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Lets see those machines!!

cyberwolph

Plastic
Joined
Aug 30, 2008
Location
newton, IA
There are alot of people that do most of thier own truing/restoring. So lets see some pics. Maybe even elaborate as to how its done. I know there are people out there that just need to see pics of machines and how some things are done. ie. scraping, painting, alignment, tear down, etc Maybe it will help with others that forget to search and just ask the same questions over and over. No offense.
I'll start by showing mine, its not restored mind you. F. E. Reed Co 14 " not sure of the date.

This is before I moved it.
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This is after. Notice the motor and lima shift drive is removed. I just sprayed a bunch of cleaner on it to start cleaning before disassembly.
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More to come.
 

DocsMachine

Titanium
Joined
Jan 8, 2005
Location
Southcentral, AK
Well, I've already posted this here several times, but what can I say, I'm reasonably proud of the job. :D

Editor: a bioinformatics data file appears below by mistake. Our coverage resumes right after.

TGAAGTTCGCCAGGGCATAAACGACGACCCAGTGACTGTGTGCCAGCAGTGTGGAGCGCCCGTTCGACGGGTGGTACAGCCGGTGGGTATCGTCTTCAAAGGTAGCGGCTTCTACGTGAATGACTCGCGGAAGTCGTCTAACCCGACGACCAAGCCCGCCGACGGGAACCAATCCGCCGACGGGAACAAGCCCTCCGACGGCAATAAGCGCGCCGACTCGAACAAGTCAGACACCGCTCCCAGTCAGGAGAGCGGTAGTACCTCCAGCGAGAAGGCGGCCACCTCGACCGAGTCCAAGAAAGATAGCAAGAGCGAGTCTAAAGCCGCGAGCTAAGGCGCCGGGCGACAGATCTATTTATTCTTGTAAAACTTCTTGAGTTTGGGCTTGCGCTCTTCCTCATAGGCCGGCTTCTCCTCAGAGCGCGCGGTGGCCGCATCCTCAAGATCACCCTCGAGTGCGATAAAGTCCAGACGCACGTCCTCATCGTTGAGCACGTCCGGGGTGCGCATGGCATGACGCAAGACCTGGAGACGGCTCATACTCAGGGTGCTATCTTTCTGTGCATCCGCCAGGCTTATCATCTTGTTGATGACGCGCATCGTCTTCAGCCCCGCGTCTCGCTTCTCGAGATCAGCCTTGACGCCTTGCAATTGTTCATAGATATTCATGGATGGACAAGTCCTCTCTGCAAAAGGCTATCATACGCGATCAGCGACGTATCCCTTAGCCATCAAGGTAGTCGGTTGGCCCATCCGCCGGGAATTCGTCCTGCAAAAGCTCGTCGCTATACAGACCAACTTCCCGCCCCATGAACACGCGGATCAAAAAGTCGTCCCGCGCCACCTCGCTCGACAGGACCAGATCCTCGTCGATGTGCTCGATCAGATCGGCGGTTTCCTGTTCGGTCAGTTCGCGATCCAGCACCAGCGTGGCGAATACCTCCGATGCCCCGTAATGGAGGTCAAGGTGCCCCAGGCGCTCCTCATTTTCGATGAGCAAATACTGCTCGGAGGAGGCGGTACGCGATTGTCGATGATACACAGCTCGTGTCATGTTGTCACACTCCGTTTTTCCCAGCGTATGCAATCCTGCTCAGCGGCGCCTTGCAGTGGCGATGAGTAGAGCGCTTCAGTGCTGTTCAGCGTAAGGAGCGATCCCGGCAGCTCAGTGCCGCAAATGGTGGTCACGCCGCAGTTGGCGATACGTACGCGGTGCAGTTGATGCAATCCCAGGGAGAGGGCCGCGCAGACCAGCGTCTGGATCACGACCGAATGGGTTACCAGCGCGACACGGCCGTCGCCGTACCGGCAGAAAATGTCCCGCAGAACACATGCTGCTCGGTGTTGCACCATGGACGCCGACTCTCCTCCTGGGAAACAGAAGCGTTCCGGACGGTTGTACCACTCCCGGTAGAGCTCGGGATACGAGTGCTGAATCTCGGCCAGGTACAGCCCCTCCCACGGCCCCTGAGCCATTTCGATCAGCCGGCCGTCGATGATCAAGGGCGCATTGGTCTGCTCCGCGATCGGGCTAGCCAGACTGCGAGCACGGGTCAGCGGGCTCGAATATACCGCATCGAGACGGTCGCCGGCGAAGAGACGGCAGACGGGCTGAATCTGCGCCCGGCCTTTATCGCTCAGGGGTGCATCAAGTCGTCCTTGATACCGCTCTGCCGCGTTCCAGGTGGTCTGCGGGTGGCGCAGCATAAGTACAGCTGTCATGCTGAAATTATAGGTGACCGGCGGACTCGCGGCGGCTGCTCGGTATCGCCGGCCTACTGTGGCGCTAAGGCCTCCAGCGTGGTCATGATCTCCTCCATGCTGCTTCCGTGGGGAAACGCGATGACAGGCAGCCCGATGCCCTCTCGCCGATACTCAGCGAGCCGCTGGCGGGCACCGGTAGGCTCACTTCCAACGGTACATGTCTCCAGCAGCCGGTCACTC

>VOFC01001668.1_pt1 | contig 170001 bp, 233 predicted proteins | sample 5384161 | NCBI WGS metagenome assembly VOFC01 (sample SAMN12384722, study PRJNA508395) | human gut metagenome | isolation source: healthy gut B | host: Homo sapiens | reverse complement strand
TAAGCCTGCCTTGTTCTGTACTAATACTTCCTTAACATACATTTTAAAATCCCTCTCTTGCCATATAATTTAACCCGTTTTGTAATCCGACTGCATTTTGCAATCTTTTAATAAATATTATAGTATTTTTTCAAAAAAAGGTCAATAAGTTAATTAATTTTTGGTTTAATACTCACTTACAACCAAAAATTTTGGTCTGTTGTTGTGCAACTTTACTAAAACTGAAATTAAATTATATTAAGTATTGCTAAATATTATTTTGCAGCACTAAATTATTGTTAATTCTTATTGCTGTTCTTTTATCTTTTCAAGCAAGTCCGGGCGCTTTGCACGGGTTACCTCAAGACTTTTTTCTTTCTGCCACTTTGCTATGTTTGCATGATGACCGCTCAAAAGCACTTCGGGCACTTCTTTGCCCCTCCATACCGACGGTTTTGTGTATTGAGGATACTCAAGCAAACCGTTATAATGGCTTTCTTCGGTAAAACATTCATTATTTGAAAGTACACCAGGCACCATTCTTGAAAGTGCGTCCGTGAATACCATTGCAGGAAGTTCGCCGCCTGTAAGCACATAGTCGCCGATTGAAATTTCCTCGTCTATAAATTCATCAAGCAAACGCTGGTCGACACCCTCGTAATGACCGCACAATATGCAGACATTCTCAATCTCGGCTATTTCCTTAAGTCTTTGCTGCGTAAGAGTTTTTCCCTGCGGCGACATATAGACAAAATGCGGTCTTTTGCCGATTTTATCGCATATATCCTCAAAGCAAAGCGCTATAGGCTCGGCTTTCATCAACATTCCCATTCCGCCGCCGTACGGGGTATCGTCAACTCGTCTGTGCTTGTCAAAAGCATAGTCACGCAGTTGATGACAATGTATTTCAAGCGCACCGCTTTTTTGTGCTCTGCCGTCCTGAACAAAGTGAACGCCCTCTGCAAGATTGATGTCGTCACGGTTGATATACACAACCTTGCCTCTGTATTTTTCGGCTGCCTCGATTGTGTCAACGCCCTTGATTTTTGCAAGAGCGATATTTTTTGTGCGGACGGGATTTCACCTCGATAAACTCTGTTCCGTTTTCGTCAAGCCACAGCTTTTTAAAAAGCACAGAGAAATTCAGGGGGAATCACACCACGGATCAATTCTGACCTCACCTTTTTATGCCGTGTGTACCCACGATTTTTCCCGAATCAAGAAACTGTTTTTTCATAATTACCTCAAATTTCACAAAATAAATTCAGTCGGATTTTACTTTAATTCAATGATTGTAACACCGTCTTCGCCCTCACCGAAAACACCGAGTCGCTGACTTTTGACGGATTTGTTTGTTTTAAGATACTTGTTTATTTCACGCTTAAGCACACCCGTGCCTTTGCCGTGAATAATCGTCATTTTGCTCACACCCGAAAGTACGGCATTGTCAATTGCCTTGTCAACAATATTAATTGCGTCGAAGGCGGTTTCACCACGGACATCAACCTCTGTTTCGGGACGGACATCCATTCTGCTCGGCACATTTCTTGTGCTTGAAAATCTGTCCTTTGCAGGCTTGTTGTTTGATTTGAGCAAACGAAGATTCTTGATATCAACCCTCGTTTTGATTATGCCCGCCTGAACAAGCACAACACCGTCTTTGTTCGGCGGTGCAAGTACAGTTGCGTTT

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And for those few who haven't yet heard me brag about it like a new father with a walletful of baby pictures, the important bits: It's a 1962 W.H. Nichols Hand Miller, 1HP/3-phase (now run on a VFD) and a 40-taper spindle. Five belt speeds from 100 to 1,200 RPM, and 19" x 7" x 13" travel, combined table and head movement. Weighs just short of 1,200 pounds, and with my 8" riser block at the bottom, is a little over 5-1/2 feet tall.

I took delivery of it in early June, and cut the first chips with it (boring it's own overarm support) in early November.

Doc.
 

garyphansen

Titanium
Joined
Feb 9, 2004
Location
Traverse City, MI
Doc: If I had one of those, I would want you to build a riser for mine also. The Shipping would kill the deal unless the Reds were running in the Russian. Just dreaming, right now I could not afford the mill, for you to build me the riser, or a trip to Alaska. Gary P. Hansen
 

DocsMachine

Titanium
Joined
Jan 8, 2005
Location
Southcentral, AK
I hope mine turns out that nice. Don't know if I have the wallet for it yet though.

-It really wasn't that bad.

Now, I do have more than a few hours into it, but not that much actual cash.

The machine itself cost me $300, plus another $200 to get it shipped down to me. (That was at the height of the gas-price spike.) I've probably got $125 in paint and materials (bondo, primer, sandpaper, brushes, rollers, etc.) The base has $100+ in steel in it (to answer CW's question) and I bought a $150 VFD to run it.